This being a design exercise, there had to be a purpose. My thinking was, staying within the limitations created by the art part, the font should work as an instant logo delivery system. Type a word in fs Instant—and, hey presto!, Logo (a gogo). It’s up to you to decide if I succeeded.
Published: 6th January, 2011
Last edited: 6th January, 2011
Created: 28th September, 2010
My starting point was the word 'energy' with inspiration taken from action movie posters and a bold, concrete cityscape.
Published: 2nd November, 2010
Last edited: 24th November, 2010
Created: 26th October, 2010
This is my first attempt to use fontstruct, which is a project given to me during my first year of studying graphic design at UWE; Bristol.
Initially the typeface was inspired by the product of organic decay. I cut out strawberries, apples and tomatoes in the shape of letters and left them to decay on a sheet of paper. When removing them, they left an interesting stained mark on the paper which I used as my basis for the letter forms. Latterly I have used the typeface "Hobo Std" as inspiration because of it's curvaceous body and similarity to the remaining marks of the fruit and vegetables. It is a display font having because of it's better readability on larger sizes. This due to the stained effect as well as the letters are bold. This is a clone
Published: 8th August, 2010
Last edited: 9th August, 2010
Created: 4th August, 2010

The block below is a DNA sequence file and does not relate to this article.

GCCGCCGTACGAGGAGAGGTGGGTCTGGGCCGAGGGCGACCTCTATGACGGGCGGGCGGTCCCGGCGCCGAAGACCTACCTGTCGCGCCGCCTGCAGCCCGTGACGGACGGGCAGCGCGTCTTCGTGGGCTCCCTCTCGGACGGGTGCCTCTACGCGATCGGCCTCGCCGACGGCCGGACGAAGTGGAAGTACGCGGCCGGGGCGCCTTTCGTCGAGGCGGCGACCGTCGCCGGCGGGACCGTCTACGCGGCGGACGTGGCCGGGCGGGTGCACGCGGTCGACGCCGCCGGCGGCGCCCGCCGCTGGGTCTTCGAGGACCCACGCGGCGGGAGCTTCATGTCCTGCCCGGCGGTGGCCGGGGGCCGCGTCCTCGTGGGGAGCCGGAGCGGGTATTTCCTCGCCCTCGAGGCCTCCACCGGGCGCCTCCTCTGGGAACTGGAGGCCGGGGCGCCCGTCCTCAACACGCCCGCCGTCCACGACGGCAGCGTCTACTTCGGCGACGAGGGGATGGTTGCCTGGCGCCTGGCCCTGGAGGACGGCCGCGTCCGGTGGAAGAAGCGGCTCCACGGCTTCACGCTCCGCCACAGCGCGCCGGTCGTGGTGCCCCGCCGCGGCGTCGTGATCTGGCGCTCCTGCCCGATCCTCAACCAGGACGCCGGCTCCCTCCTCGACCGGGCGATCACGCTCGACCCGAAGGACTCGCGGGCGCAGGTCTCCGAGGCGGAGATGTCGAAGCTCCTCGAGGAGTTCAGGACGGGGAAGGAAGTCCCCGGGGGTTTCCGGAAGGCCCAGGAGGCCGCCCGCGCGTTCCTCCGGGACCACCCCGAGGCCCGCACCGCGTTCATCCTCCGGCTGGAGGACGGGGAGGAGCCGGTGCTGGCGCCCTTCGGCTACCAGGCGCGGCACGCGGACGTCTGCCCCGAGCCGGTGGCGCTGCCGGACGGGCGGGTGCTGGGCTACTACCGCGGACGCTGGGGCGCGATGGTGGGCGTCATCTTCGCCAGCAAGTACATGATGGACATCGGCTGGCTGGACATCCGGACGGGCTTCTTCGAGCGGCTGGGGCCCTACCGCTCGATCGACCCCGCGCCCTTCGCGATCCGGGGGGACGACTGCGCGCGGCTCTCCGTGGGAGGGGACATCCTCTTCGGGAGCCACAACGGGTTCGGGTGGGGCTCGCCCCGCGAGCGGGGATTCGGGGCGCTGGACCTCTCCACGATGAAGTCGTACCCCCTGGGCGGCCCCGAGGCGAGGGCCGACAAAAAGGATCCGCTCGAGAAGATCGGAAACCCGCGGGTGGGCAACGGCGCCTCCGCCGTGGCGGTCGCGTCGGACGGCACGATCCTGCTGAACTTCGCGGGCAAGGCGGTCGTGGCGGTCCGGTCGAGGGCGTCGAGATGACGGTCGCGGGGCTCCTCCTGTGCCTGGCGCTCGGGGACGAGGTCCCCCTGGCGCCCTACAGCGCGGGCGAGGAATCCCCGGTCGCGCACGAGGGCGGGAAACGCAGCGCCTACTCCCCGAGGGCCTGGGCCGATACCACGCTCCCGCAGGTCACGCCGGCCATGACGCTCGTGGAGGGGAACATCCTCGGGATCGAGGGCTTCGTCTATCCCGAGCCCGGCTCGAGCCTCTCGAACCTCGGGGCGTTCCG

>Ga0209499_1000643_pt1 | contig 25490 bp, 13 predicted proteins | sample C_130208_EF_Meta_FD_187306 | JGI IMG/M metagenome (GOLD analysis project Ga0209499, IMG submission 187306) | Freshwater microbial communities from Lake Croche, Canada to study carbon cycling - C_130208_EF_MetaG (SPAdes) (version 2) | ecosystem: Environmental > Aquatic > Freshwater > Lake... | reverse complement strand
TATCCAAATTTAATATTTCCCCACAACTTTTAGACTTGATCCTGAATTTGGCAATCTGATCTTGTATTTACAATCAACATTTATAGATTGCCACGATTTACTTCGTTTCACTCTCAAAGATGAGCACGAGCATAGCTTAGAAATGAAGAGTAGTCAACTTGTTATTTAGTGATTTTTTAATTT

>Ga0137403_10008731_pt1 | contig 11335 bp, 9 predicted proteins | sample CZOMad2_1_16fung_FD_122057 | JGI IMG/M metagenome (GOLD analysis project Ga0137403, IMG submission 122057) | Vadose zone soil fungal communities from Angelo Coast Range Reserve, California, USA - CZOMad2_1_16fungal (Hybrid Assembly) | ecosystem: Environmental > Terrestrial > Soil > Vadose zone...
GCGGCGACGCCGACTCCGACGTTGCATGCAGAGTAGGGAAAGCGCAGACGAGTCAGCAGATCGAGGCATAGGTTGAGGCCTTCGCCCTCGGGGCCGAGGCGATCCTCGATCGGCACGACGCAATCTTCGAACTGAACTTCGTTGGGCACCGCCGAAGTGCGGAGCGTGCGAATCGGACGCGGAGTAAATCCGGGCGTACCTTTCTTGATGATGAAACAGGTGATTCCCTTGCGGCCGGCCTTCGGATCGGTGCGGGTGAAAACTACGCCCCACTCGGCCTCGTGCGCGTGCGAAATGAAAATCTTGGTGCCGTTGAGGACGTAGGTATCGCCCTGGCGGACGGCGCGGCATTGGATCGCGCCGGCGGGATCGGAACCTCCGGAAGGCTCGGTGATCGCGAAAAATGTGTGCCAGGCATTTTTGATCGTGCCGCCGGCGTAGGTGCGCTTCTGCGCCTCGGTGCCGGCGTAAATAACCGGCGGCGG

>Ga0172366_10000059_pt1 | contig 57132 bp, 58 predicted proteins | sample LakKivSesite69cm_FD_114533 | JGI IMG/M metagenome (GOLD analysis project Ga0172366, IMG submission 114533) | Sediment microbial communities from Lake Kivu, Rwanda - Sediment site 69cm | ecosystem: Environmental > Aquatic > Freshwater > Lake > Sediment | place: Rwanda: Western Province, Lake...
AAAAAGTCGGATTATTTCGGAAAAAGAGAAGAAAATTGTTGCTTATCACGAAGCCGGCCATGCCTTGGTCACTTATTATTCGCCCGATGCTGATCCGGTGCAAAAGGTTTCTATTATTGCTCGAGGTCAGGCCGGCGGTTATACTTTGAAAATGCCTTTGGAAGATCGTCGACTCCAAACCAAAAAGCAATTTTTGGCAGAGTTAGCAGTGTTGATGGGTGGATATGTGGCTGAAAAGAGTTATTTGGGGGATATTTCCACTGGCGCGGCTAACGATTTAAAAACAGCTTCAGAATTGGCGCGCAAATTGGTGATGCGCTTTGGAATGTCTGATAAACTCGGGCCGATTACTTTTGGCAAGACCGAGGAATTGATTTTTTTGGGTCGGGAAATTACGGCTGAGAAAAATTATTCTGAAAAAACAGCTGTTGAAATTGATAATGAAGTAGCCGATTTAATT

So, this is basically a very dirty font. Took me a lot of effort to make it. I will add more letters and things like that to this font later, but for now enjoy this fine piece of work.
Published: 15th May, 2010
Last edited: 15th May, 2010
Created: 17th January, 2009
I recently resumed use of fontstruct, and found that i had this font on private. I fixed up a few letters, and poof!
"()"=hilts, "<>"=tips, "_@#="=spaces
Published: 30th April, 2010
Last edited: 2nd May, 2010
Created: 29th April, 2010
Letters on isometric cubes... just trying out shading...
For blank space press | (You will see a line, but it will disappear when you put in another letter).
For a DIY letter press ~ (For carving out a symbol or anything you want).
Published: 25th September, 2009
Last edited: 16th April, 2013
Created: 8th September, 2009
tryin’ hard, I got screwy.
greek and cyrillic shaping up;
more characters to come...
[update April, 2013:: The basic latin set has morphed into a new gothic sans design thanks to a host of solutions enabled by the new propeller bricks.]